August 07, 2014 - 2:19 PM
KAMLOOPS – Tom Gaglardi, owner of the NHL's Dallas Stars, and his company Northland Properties Corporation, were convicted Thursday morning of harmfully altering a fish habitat while constructing their family vacation home.
“There was an element of wilfulness and a desire to get the job done and if necessary, seek forgiveness later,” Provincial Court Judge Stephen Harrison said in his decision.
Tom’s father, Bob Gaglardi, was acquitted of the same charges. Tom and Bob were not present in court for the decision.
Both Gaglardis and their company, which owns over 200 businesses, were charged after making significant landscaping changes to their property near Savona. The company hired Jim Parks as a site manager to oversee the project.
The original charges against Parks were stayed. Harrison said Parks "said he had concerns that he would be scapegoated by the other defendants.”
The Gaglardis removed vegetations from the seven-lot property in 2010 including a large portion of an orchard. The site was excavated and rip-rap was added to fill and level expanded areas.
The family planned to add two storeys and five bedrooms to the existing three-bedroom bungalow, built in the 1950s. The family dubbed it “Tom’s Shack,” a term adopted in court. There were also alleged plans to create a parking lot and boat launch.
Construction halted following a complaint and eventual investigation by the Department of Fisheries and Oceans in 2011.
Parks, Tom and Northland draftsman Scott Harwood had regular communication on the site’s construction progress. During trial, Tom said he did not direct Parks to remove the orchard and said he didn’t even know what rip-rap was, let alone its addition to the site.
Parks said Tom put Harwood in charge of the project. Harwood sent plans to Parks through Universal Reproductions, a company which develops blueprints.
“Between July 2010 and April 2011, 17 sets of plans for work at the Gaglardi property were sent to Parks through Universal Reproductions,” Harrison said.
Harwood told the court he never understood some emails about site development from Parks. He said he would delete the emails and wait for Parks to call.
Parks said his emails to Harwood included pictures about the site’s development, but Harwood said he didn't receive them. Harwood said Parks had moved on with preliminary plans that were not approved.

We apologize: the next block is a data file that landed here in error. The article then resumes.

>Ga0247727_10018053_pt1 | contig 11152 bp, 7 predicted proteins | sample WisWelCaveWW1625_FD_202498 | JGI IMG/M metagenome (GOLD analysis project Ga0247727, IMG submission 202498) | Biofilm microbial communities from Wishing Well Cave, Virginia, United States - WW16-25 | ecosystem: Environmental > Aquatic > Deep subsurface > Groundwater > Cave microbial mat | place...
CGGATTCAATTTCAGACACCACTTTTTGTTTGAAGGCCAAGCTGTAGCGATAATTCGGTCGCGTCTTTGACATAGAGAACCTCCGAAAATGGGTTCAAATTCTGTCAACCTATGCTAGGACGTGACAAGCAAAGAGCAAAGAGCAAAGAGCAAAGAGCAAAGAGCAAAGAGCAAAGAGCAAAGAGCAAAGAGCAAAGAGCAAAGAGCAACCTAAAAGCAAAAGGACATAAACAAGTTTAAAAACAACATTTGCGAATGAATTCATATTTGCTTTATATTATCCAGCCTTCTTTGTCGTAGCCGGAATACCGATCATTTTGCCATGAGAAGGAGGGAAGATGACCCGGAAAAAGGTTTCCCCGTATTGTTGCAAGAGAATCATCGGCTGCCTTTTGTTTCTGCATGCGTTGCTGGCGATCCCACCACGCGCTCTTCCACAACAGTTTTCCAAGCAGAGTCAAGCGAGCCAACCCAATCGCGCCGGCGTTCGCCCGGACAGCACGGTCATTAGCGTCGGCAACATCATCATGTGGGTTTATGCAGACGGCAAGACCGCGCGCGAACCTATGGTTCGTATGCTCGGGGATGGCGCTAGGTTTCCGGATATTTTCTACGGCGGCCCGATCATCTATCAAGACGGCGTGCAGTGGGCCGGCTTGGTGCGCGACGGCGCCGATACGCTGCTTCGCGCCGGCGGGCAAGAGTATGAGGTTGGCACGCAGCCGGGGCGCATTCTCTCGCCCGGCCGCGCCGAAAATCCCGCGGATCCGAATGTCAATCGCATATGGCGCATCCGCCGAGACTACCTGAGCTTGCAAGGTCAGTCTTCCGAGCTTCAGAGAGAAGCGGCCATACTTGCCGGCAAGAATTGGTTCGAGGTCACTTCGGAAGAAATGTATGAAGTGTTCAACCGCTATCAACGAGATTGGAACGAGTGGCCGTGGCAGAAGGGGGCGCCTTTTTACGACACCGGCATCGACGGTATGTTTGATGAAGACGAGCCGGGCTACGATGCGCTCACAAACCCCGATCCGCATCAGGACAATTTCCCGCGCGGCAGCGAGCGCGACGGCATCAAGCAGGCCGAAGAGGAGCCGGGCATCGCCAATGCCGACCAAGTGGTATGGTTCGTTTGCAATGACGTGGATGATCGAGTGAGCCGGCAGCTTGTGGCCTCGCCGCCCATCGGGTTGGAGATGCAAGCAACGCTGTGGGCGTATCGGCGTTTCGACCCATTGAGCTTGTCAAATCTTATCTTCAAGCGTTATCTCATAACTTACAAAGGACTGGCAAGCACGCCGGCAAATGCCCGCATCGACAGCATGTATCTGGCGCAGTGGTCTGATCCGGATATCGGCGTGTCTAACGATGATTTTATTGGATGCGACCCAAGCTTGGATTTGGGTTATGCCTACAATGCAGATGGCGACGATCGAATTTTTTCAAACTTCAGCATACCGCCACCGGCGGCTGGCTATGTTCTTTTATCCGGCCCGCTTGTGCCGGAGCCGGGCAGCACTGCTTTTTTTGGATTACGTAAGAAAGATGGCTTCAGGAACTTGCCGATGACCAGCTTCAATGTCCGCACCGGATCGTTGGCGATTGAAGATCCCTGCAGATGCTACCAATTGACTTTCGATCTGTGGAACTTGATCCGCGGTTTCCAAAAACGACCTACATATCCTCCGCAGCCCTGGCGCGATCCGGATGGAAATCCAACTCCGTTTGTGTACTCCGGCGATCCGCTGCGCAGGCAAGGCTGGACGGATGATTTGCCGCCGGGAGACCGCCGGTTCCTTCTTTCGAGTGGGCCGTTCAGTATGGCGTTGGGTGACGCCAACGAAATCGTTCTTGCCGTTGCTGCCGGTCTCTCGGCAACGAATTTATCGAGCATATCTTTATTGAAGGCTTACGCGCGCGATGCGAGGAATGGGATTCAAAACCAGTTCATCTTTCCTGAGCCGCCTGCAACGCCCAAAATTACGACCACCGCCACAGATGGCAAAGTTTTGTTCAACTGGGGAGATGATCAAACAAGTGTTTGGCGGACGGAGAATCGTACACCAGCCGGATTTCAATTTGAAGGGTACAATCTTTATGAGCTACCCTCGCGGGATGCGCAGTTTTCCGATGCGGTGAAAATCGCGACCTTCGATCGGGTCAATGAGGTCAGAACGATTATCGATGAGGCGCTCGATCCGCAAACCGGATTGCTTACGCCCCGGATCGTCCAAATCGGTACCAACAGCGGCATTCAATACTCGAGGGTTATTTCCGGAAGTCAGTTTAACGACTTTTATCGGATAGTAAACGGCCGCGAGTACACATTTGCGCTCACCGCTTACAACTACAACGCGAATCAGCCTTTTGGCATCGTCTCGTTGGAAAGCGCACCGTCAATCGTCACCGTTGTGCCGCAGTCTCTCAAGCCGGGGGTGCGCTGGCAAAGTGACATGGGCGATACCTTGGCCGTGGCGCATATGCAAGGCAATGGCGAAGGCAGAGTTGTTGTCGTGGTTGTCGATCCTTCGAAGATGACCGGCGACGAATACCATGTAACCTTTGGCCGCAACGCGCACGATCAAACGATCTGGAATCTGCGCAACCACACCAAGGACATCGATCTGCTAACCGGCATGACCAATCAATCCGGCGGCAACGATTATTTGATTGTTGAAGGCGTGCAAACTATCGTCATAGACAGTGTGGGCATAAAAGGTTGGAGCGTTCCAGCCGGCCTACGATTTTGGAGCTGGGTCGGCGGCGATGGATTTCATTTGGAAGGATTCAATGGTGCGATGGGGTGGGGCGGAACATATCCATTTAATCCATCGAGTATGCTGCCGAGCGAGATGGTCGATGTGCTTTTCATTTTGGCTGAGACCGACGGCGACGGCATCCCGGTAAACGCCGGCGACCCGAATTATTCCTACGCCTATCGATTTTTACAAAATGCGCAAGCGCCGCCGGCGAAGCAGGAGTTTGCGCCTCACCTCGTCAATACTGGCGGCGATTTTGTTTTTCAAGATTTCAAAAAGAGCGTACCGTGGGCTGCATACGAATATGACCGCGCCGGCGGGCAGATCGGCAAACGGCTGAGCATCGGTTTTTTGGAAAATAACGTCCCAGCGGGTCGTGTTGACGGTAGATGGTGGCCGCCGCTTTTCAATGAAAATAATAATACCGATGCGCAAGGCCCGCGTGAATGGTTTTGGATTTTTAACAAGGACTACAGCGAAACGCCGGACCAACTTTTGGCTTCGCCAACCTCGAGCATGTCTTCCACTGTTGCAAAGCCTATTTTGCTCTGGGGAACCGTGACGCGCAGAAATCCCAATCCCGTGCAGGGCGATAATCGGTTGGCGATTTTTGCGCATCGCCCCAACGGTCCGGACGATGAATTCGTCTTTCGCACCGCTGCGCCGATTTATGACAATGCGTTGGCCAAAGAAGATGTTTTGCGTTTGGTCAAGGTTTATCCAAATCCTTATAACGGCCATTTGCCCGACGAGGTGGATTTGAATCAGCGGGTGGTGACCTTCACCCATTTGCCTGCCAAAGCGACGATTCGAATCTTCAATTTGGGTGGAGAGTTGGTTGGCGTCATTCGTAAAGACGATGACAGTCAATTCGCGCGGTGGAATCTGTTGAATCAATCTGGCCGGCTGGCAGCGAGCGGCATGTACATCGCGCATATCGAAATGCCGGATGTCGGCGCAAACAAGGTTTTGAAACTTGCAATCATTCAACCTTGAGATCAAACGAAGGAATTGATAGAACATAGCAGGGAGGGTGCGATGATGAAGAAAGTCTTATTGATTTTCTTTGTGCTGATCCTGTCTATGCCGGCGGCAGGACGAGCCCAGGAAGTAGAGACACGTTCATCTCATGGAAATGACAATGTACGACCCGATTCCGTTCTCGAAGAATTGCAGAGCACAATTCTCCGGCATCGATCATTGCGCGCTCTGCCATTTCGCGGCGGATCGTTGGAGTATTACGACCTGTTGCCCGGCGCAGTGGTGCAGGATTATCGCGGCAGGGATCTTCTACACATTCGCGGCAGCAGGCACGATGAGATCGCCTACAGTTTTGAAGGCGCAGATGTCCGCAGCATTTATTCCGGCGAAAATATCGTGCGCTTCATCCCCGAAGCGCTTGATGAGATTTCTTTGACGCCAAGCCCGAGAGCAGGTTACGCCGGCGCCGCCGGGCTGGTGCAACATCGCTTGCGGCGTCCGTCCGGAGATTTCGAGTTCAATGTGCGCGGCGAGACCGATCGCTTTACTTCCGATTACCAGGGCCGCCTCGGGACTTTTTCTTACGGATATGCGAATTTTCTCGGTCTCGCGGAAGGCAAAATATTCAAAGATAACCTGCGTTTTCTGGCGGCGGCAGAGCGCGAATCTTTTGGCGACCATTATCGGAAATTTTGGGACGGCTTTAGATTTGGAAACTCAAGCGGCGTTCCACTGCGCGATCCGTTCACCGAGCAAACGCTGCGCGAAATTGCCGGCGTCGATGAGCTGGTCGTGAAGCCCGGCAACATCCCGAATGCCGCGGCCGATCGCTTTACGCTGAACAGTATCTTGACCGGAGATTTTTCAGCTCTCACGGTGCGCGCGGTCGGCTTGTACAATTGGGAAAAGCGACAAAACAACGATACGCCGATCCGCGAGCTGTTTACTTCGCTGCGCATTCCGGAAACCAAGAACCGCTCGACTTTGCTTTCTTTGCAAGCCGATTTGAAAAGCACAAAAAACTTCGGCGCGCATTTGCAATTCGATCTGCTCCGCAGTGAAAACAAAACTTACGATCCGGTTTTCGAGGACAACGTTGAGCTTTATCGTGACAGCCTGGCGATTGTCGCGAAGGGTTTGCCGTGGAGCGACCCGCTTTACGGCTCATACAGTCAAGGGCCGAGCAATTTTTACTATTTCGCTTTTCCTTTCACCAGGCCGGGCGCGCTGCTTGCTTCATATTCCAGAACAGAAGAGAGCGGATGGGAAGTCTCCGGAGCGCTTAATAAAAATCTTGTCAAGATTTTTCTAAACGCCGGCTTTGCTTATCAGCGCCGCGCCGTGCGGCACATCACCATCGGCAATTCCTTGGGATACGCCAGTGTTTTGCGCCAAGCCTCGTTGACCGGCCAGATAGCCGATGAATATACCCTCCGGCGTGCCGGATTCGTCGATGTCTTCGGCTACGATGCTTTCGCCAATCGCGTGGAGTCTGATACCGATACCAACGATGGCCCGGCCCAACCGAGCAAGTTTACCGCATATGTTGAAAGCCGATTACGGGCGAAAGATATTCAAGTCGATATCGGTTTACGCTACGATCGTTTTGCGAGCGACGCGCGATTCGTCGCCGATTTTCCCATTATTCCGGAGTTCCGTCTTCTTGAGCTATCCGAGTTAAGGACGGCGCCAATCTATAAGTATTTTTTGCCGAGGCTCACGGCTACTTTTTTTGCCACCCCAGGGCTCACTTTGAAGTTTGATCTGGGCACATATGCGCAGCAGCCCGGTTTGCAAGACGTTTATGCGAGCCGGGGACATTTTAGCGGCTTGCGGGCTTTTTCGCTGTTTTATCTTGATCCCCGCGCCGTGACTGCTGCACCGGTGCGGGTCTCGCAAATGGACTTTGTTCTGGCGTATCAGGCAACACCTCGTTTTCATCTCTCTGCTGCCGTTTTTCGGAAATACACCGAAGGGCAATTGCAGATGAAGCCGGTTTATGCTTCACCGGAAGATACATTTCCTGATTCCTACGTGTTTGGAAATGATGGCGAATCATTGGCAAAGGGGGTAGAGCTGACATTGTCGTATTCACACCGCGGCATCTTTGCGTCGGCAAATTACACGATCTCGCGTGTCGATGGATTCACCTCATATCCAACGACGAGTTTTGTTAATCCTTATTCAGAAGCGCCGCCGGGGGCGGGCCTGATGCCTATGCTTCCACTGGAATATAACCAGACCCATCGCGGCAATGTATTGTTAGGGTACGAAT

After officials launched the investigation, Parks called Harwood to say they were going to jail which then prompted him to email Parks and request he destroy evidence linking him or the company to the drawings.
“At many points, Mr. Harwood’s evidence caused me concern,” Harrison said. “I have very little confidence in the truthfulness of his evidence.... Neither was I impressed by Mr. Harwood’s commitment to the truth when he admitted his first response to news the (department) was investigating to direct Mr. Parks to destroy evidence.”
Bob was acquitted in part because as he was not copied on any of the emails in evidence. Harrison said he could not determine Bob’s level of involvement, despite speaking with Harwood about developing the property’s parking lot. In an email to Parks, Harwood said the two worked on the plans over five days, but in his evidence at trial Harwood said the total amount of time he spoke to Bob was around ten minutes.
“If Tom Gaglardi and Northland did not intend to harm the fish habitat,” Harrison said. “They certainly did nothing to inform themselves of their obligation or to engage in processes that might present challenges or hamper progress.”
Harrison said it’s difficult to determine the level of harm caused to the habitat, but destruction of vegetation which would feed fish could have long lasting effects. Tom told the court he paid around $80,000 in restoration fees.
“This is not a situation where 80 or 85 thousand dollars in remediation can restore what had been lost,” Harrison said.
A date for sentencing will be set on Aug. 21.
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News from © InfoTel News Ltd, 2014